Continuous improvement is a false dream, wake up


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Something which struck me several times last week (apart from the usual project headache) was the obsession with continuous improvement and incrementally forcing change on the business ad-nauseum till it becomes almost like a corporate Groundhog Day. We have Deming, Rummler Brache, Six Sigma’s DMAIC, LEAN, they all offer a method and practice of improving the efficiency and quality of processes then loop back in on themselves with the typically generic ‘more of the same’ cycle. The trouble I have with this is that the feedback mechanism is broken and what really happens is that another round of incremental improvements is sought as part of the next project, and the next, and the next. As soon as we implement a rigid cycle as a methodology we lose the ability to continually adapt and change. Sure, the measurement and management information stream of data allows us to monitor and react to the change, but we interpret that information according to the restrictions imposed as part of the methodology.

At no point in these cycles is there a step that says, “stop hacking the process to death and just start over from scratch”. BPM becomes harder to sell and explain the ROI when you reduce the cost efficiencies with each project to the point they become insignificant and the project more costly than the return. But more often than not the business are inclined to walk away and admit defeat (or success, depending on your view of the pint glass) that the process cannot be improved anymore, so it must be optimum.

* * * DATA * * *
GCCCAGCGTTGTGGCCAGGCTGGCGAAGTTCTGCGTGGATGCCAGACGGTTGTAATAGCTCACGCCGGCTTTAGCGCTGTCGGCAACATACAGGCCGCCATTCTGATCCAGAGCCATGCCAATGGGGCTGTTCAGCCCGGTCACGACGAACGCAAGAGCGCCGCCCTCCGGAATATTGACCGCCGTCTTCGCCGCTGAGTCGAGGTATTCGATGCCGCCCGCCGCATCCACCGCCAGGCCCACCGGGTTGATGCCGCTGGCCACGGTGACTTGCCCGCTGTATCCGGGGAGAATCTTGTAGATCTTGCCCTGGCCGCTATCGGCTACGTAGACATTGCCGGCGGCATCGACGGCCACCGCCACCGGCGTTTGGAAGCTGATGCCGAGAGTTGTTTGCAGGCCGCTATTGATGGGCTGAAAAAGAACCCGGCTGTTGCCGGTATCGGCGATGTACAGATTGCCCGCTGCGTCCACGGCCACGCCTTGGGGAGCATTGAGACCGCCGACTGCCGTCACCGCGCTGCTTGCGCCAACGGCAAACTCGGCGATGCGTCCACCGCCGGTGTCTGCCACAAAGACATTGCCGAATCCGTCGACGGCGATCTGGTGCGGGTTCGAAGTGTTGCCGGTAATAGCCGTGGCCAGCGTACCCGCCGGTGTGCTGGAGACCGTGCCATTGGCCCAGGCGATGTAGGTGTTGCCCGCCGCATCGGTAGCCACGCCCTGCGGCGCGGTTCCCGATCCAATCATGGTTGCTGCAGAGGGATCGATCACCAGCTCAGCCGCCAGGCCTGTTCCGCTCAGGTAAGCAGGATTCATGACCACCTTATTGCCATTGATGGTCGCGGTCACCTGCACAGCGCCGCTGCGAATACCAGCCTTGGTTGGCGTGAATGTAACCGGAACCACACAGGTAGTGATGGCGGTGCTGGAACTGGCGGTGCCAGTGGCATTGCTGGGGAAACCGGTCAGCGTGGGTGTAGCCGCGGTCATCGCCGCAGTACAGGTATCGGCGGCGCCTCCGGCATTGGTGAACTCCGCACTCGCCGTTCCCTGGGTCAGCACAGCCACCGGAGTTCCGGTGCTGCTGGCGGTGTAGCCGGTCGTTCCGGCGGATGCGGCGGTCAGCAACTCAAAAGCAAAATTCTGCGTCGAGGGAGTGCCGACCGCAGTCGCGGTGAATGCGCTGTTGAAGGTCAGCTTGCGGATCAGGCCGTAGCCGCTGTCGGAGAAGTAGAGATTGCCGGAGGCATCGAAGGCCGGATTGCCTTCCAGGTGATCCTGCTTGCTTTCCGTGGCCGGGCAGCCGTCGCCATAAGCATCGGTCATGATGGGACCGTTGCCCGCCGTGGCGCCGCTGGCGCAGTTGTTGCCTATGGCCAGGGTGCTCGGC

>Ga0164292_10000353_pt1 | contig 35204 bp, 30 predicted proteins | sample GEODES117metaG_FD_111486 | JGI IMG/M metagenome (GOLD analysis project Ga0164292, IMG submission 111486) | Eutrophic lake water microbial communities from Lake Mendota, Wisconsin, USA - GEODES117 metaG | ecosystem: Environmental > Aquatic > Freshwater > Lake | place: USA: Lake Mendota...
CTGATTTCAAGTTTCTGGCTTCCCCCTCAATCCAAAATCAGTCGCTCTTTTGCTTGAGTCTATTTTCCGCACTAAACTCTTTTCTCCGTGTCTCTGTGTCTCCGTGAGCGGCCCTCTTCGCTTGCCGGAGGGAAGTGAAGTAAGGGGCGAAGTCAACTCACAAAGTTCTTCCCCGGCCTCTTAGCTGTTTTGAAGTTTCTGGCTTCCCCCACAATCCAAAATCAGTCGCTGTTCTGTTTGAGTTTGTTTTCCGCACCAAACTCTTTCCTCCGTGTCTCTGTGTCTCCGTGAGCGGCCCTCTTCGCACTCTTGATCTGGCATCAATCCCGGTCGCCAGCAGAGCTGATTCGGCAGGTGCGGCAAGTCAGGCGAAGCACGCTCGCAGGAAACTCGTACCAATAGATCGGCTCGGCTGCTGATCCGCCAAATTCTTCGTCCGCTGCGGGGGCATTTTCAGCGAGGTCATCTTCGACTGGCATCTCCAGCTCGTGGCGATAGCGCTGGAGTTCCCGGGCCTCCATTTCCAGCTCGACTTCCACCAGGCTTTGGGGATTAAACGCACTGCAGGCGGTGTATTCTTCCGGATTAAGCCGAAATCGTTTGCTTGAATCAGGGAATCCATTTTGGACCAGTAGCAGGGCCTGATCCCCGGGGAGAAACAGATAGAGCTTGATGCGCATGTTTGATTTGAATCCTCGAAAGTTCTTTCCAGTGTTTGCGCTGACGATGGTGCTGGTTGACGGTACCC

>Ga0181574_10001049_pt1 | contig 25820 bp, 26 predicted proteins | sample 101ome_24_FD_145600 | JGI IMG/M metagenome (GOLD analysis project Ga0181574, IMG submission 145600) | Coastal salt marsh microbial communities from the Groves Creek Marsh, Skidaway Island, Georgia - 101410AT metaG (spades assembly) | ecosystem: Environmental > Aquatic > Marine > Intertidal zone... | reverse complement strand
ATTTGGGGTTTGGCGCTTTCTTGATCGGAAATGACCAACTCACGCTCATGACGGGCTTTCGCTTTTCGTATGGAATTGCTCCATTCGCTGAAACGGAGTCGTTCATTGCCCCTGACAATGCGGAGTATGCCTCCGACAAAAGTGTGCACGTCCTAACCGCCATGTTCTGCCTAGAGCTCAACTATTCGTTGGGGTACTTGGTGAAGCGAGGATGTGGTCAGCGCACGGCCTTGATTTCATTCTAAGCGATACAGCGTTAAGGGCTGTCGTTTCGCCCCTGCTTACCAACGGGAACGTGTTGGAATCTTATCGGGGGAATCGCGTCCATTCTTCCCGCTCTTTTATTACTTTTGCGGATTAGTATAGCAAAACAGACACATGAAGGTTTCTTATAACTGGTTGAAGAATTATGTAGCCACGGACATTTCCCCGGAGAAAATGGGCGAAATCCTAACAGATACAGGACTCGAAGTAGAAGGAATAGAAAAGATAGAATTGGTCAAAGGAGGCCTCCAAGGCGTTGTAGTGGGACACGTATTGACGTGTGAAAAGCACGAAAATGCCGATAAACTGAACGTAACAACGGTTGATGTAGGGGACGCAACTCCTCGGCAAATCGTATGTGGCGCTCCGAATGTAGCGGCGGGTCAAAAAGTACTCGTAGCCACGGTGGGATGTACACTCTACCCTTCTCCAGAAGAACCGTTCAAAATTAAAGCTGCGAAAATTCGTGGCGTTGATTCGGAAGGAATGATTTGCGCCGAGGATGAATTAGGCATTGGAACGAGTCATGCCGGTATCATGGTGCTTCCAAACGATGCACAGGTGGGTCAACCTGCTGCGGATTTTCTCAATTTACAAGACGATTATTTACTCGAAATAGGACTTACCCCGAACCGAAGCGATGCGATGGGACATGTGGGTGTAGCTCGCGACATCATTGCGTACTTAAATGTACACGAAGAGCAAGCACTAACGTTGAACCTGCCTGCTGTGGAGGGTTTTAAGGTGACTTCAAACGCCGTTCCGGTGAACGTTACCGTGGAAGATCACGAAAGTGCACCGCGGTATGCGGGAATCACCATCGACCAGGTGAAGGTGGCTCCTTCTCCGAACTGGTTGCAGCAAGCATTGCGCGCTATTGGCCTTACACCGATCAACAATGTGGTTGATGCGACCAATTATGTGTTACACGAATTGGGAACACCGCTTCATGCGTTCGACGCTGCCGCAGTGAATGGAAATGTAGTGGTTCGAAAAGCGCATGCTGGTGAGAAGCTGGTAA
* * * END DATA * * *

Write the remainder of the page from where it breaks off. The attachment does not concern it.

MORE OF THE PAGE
We need to teach organisations that it’s not bad practice to throw something away entirely in order to achieve the greatest gains. We need to educate the leadership that the retention of a process out of some nostalgic desire and misty eyed belief it works in today’s context is wrong and that it’s ok to say goodbye to a beloved one and make way for a newborn.

What’s more, we as a discipline need to adopt the same approach, that it’s ok to start over and create methods and tools that are context rich for today’s adaptive and social enterprise, not keep hold of the old ways because they remind us of fuzzy and warm times of old.

The process of process improvement is defunct. Roll a 6 and start again.

Republished with author's permission from original post.

Theo Priestley
Theo Priestley is Vice President and Chief Evangelist at Software AG, responsible for enabling the marketing and voice of the industry's leading Business Process, Big Data/ In-Memory/ Complex Event Processing, Integration and Transaction suite of platforms. Theo writes for several technology and business related sites including his own successful blog IT Redux. When he isn't evangelizing he's playing videogames, collecting comics and takes the odd photo now and then. Theo was previously an independent industry analyst and successful enterprise transformation consultant.


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